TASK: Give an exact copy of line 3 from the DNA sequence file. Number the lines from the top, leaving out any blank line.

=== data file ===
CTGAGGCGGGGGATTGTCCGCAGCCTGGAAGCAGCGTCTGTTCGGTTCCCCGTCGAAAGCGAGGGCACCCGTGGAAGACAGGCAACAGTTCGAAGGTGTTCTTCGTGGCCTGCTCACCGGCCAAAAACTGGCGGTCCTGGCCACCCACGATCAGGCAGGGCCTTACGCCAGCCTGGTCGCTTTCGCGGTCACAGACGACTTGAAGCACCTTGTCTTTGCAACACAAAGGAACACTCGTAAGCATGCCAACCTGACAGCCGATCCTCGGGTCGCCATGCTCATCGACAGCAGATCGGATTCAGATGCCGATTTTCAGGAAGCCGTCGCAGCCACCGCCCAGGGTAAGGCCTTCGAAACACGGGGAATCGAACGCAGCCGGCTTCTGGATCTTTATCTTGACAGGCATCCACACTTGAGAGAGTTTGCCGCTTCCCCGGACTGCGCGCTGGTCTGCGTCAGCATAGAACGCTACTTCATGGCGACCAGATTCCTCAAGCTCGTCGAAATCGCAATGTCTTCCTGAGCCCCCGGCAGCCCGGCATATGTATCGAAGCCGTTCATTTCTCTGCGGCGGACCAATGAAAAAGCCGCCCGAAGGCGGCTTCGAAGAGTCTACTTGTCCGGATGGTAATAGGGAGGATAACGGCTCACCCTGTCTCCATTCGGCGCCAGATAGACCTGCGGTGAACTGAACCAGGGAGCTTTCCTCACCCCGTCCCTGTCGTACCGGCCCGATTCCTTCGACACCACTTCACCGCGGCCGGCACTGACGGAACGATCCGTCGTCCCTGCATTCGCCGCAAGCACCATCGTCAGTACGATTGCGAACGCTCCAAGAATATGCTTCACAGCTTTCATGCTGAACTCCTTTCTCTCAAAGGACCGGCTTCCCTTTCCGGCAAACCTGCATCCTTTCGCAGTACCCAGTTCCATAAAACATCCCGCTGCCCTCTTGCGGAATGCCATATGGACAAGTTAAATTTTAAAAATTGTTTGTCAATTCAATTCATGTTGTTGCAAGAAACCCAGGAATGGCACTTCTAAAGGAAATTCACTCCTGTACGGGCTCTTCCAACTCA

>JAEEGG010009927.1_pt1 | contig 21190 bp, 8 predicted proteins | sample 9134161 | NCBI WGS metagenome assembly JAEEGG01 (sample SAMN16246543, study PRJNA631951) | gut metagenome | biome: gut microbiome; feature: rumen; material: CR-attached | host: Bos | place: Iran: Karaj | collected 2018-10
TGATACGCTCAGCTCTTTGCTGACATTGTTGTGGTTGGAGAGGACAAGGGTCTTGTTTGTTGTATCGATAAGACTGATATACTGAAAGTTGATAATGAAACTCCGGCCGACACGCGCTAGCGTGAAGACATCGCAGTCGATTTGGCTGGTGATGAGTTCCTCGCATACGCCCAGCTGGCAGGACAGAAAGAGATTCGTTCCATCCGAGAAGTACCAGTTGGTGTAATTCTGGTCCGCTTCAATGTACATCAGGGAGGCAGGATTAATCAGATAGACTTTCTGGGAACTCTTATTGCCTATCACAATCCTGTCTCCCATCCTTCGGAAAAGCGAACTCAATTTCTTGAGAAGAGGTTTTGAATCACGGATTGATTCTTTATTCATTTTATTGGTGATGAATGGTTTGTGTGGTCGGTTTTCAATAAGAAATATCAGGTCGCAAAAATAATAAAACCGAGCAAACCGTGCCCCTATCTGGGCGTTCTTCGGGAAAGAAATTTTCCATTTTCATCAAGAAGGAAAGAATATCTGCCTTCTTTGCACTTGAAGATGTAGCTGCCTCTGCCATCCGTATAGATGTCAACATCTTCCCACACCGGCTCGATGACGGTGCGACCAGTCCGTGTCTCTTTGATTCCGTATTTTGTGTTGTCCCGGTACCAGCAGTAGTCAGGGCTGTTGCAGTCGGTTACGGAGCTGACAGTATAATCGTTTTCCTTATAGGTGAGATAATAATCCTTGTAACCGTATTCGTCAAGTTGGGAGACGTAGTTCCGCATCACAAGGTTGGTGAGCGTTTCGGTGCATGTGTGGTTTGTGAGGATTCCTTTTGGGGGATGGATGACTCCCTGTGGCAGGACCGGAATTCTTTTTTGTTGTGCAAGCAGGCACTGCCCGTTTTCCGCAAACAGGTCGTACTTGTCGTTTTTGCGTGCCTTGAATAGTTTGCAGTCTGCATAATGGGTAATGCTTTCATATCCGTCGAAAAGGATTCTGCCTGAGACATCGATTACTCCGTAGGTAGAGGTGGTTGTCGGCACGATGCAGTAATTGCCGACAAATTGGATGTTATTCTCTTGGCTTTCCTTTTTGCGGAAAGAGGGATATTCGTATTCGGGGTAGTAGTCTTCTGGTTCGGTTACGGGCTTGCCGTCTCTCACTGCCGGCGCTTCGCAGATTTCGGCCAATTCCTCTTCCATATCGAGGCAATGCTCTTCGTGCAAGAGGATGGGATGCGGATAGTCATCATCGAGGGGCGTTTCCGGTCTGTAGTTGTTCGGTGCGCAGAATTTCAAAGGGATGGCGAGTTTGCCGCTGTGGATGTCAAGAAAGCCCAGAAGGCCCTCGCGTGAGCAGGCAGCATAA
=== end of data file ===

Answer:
TGATACGCTCAGCTCTTTGCTGACATTGTTGTGGTTGGAGAGGACAAGGGTCTTGTTTGTTGTATCGATAAGACTGATATACTGAAAGTTGATAATGAAACTCCGGCCGACACGCGCTAGCGTGAAGACATCGCAGTCGATTTGGCTGGTGATGAGTTCCTCGCATACGCCCAGCTGGCAGGACAGAAAGAGATTCGTTCCATCCGAGAAGTACCAGTTGGTGTAATTCTGGTCCGCTTCAATGTACATCAGGGAGGCAGGATTAATCAGATAGACTTTCTGGGAACTCTTATTGCCTATCACAATCCTGTCTCCCATCCTTCGGAAAAGCGAACTCAATTTCTTGAGAAGAGGTTTTGAATCACGGATTGATTCTTTATTCATTTTATTGGTGATGAATGGTTTGTGTGGTCGGTTTTCAATAAGAAATATCAGGTCGCAAAAATAATAAAACCGAGCAAACCGTGCCCCTATCTGGGCGTTCTTCGGGAAAGAAATTTTCCATTTTCATCAAGAAGGAAAGAATATCTGCCTTCTTTGCACTTGAAGATGTAGCTGCCTCTGCCATCCGTATAGATGTCAACATCTTCCCACACCGGCTCGATGACGGTGCGACCAGTCCGTGTCTCTTTGATTCCGTATTTTGTGTTGTCCCGGTACCAGCAGTAGTCAGGGCTGTTGCAGTCGGTTACGGAGCTGACAGTATAATCGTTTTCCTTATAGGTGAGATAATAATCCTTGTAACCGTATTCGTCAAGTTGGGAGACGTAGTTCCGCATCACAAGGTTGGTGAGCGTTTCGGTGCATGTGTGGTTTGTGAGGATTCCTTTTGGGGGATGGATGACTCCCTGTGGCAGGACCGGAATTCTTTTTTGTTGTGCAAGCAGGCACTGCCCGTTTTCCGCAAACAGGTCGTACTTGTCGTTTTTGCGTGCCTTGAATAGTTTGCAGTCTGCATAATGGGTAATGCTTTCATATCCGTCGAAAAGGATTCTGCCTGAGACATCGATTACTCCGTAGGTAGAGGTGGTTGTCGGCACGATGCAGTAATTGCCGACAAATTGGATGTTATTCTCTTGGCTTTCCTTTTTGCGGAAAGAGGGATATTCGTATTCGGGGTAGTAGTCTTCTGGTTCGGTTACGGGCTTGCCGTCTCTCACTGCCGGCGCTTCGCAGATTTCGGCCAATTCCTCTTCCATATCGAGGCAATGCTCTTCGTGCAAGAGGATGGGATGCGGATAGTCATCATCGAGGGGCGTTTCCGGTCTGTAGTTGTTCGGTGCGCAGAATTTCAAAGGGATGGCGAGTTTGCCGCTGTGGATGTCAAGAAAGCCCAGAAGGCCCTCGCGTGAGCAGGCAGCATAA